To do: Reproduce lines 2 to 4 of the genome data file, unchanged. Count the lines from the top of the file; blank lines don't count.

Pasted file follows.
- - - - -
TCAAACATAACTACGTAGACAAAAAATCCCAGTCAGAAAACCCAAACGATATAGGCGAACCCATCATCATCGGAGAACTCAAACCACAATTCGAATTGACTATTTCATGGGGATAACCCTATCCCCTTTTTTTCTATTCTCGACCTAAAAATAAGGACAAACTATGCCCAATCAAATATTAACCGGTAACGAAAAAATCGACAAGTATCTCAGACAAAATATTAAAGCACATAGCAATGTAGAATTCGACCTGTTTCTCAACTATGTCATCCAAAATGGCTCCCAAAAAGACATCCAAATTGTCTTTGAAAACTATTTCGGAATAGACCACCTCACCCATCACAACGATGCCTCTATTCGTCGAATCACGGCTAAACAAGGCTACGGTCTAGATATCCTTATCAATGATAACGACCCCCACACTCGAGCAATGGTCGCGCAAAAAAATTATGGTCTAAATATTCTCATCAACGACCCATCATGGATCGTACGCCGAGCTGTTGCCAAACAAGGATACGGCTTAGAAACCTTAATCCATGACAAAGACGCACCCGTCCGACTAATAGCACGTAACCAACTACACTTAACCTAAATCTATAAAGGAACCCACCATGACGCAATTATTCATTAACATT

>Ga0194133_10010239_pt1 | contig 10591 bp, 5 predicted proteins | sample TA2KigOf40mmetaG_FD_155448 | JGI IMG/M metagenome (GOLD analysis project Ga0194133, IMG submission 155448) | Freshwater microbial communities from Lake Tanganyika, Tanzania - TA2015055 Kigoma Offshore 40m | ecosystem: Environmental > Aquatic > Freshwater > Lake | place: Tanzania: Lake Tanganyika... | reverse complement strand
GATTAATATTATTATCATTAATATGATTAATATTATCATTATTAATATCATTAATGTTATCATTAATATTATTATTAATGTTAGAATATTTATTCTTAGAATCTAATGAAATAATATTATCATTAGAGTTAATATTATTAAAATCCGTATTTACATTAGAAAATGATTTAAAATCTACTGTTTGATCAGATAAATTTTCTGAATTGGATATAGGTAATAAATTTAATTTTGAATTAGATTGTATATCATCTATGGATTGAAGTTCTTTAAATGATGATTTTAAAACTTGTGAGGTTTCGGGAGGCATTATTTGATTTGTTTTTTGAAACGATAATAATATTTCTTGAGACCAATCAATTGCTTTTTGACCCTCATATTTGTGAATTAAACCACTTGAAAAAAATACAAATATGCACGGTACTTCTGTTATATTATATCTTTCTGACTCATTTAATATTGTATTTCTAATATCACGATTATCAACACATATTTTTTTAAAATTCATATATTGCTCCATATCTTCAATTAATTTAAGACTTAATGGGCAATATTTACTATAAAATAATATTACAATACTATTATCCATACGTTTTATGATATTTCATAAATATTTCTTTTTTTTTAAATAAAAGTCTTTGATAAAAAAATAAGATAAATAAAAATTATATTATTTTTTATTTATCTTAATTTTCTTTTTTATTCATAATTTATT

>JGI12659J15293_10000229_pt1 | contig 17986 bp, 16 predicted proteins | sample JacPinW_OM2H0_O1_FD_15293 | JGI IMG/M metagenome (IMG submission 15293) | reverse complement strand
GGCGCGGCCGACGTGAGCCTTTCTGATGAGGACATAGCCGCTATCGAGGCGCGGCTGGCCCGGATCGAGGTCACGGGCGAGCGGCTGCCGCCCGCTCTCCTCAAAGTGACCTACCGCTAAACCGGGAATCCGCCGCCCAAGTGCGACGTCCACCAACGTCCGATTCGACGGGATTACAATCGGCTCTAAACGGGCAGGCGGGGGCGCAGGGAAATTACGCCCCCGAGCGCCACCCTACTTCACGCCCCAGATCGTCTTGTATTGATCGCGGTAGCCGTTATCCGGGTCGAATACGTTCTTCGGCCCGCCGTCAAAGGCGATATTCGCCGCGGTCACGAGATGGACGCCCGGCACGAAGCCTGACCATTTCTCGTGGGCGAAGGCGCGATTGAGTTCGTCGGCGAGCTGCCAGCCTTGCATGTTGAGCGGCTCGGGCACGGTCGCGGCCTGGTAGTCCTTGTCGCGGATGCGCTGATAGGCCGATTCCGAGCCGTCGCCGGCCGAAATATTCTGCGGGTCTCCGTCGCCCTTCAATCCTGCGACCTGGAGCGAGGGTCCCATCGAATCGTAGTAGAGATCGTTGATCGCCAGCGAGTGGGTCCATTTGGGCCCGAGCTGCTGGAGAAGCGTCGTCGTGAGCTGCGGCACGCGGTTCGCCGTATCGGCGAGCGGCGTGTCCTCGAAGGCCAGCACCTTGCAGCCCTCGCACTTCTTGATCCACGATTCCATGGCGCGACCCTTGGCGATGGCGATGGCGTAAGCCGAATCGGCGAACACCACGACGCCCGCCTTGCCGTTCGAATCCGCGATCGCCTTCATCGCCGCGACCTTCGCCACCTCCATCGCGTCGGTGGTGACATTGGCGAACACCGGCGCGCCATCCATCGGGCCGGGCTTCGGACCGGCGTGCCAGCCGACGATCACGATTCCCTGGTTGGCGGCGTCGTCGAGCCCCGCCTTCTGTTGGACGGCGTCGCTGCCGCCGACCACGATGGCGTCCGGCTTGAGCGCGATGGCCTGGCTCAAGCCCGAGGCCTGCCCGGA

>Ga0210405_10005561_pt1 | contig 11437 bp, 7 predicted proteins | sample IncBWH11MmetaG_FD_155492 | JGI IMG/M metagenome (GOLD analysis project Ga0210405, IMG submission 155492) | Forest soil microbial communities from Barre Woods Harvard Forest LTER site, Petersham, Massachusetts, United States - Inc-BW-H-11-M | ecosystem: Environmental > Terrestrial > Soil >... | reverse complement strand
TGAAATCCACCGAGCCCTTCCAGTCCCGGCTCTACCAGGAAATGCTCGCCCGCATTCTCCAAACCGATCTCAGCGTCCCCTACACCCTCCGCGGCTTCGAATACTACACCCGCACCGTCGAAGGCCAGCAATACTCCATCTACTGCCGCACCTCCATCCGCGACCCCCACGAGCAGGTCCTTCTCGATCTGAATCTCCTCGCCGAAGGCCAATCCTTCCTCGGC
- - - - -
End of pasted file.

>Ga0194133_10010239_pt1 | contig 10591 bp, 5 predicted proteins | sample TA2KigOf40mmetaG_FD_155448 | JGI IMG/M metagenome (GOLD analysis project Ga0194133, IMG submission 155448) | Freshwater microbial communities from Lake Tanganyika, Tanzania - TA2015055 Kigoma Offshore 40m | ecosystem: Environmental > Aquatic > Freshwater > Lake | place: Tanzania: Lake Tanganyika... | reverse complement strand
GATTAATATTATTATCATTAATATGATTAATATTATCATTATTAATATCATTAATGTTATCATTAATATTATTATTAATGTTAGAATATTTATTCTTAGAATCTAATGAAATAATATTATCATTAGAGTTAATATTATTAAAATCCGTATTTACATTAGAAAATGATTTAAAATCTACTGTTTGATCAGATAAATTTTCTGAATTGGATATAGGTAATAAATTTAATTTTGAATTAGATTGTATATCATCTATGGATTGAAGTTCTTTAAATGATGATTTTAAAACTTGTGAGGTTTCGGGAGGCATTATTTGATTTGTTTTTTGAAACGATAATAATATTTCTTGAGACCAATCAATTGCTTTTTGACCCTCATATTTGTGAATTAAACCACTTGAAAAAAATACAAATATGCACGGTACTTCTGTTATATTATATCTTTCTGACTCATTTAATATTGTATTTCTAATATCACGATTATCAACACATATTTTTTTAAAATTCATATATTGCTCCATATCTTCAATTAATTTAAGACTTAATGGGCAATATTTACTATAAAATAATATTACAATACTATTATCCATACGTTTTATGATATTTCATAAATATTTCTTTTTTTTTAAATAAAAGTCTTTGATAAAAAAATAAGATAAATAAAAATTATATTATTTTTTATTTATCTTAATTTTCTTTTTTATTCATAATTTATT

>JGI12659J15293_10000229_pt1 | contig 17986 bp, 16 predicted proteins | sample JacPinW_OM2H0_O1_FD_15293 | JGI IMG/M metagenome (IMG submission 15293) | reverse complement strand